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Selective Photothermolysis Definition


Updated December 19, 2008


The word photothermolysis comes from three Greek root words -- "photo" meaning light, "thermo" meaning heat, and "lysis" meaning destruction. Selective photothermolysis therefore refers to the precise targeting of a structure or tissue using a specific wavelength of light with the intention of absorbing light into that target area alone. The energy directed into the target area produces sufficient heat to damage the target while allowing the surrounding area to remain relatively untouched.

In the world of plastic surgery, this term is applied to treatment of the skin with lasers. The “target” of this type of laser is determined by its color. For instance, when selective photothermolysis is used in laser tattoo removal, the laser targets specific colors. Therefore, different lasers (or different settings on the same laser) are used to break up different colors of ink.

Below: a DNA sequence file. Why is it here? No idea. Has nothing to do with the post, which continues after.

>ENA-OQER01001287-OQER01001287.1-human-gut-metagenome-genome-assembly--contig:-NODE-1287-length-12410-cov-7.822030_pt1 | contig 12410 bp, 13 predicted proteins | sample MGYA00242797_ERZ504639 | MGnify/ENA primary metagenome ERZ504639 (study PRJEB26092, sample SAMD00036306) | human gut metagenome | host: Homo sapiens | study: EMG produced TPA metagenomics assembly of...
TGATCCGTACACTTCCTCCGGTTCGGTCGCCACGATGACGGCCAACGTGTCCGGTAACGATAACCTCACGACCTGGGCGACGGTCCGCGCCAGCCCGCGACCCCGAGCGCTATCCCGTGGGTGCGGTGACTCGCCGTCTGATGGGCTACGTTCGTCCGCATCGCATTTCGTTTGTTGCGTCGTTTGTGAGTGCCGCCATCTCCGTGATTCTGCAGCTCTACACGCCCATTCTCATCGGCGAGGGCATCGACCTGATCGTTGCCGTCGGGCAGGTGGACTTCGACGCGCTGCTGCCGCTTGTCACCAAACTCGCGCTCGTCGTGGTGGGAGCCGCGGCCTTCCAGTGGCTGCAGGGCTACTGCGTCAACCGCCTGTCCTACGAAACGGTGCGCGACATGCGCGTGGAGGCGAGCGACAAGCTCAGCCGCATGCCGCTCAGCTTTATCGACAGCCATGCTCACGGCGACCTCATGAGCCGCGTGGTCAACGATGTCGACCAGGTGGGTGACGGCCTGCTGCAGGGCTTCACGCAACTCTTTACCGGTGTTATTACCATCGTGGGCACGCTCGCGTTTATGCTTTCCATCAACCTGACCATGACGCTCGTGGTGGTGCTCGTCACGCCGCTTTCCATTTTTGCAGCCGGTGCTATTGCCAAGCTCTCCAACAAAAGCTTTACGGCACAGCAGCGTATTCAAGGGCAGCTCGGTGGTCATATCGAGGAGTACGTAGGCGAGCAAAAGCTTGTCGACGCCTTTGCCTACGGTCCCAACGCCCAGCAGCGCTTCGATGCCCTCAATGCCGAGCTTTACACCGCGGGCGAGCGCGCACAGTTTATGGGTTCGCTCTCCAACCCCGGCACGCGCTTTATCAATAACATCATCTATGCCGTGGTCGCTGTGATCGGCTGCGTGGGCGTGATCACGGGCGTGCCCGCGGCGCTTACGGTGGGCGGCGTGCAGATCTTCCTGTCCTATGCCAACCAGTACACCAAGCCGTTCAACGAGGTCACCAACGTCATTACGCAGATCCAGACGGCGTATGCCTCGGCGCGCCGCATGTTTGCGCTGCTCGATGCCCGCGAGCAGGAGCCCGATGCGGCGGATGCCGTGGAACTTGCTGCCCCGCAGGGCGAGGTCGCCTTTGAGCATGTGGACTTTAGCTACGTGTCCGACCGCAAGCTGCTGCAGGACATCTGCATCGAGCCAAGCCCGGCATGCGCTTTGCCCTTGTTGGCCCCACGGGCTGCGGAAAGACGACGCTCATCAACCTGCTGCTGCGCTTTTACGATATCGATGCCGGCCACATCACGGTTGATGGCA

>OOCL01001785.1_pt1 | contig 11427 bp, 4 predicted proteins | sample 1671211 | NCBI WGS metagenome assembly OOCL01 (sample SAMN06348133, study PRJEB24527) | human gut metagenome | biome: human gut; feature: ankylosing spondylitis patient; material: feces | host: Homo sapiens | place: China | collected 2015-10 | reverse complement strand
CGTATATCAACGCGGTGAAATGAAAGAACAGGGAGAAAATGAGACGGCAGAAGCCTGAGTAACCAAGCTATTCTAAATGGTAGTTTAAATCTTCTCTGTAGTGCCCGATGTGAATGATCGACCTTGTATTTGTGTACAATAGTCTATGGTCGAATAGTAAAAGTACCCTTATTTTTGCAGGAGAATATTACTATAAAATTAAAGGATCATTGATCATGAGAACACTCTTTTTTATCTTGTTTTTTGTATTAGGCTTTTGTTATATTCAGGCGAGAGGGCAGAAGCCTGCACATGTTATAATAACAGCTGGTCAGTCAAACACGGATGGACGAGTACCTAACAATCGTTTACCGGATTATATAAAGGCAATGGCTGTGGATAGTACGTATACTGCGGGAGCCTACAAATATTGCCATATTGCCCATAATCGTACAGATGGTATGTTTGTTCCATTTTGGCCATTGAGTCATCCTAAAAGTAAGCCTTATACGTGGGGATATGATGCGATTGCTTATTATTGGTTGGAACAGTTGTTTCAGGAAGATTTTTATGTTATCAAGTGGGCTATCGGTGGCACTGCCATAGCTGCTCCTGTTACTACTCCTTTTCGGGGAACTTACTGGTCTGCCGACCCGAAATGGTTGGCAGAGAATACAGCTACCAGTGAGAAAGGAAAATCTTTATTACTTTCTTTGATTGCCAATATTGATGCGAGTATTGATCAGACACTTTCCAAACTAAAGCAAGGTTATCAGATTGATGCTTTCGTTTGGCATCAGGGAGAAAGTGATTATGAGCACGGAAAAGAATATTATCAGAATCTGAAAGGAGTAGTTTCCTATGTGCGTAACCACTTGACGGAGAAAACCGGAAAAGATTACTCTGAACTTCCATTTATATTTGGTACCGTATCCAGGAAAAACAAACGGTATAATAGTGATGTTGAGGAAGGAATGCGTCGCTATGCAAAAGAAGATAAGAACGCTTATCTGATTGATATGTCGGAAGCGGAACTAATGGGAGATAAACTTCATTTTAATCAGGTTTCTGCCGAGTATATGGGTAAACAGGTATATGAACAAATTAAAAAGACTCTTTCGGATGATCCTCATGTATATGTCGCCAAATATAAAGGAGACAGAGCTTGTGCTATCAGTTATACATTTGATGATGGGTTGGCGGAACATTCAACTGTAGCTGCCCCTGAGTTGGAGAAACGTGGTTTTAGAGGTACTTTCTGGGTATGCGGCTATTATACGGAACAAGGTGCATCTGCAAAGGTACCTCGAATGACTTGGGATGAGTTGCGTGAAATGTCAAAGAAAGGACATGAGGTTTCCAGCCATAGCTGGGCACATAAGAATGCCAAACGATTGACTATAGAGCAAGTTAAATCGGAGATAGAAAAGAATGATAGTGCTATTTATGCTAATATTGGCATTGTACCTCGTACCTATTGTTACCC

This explains why a pale-skinned patient with a black tattoo will usually get the best and fastest results. The laser attacks the dark ink and leaves the pale skin around it intact. It also explains why ink colors which are closer to skin colors (browns, yellows, pinks) are more challenging to remove, and why laser hair removal is easiest on a person with fair skin and dark hair.

Pronunciation: suh-LEK-tiv Foh-toh-thurm-uh-LYE-siss
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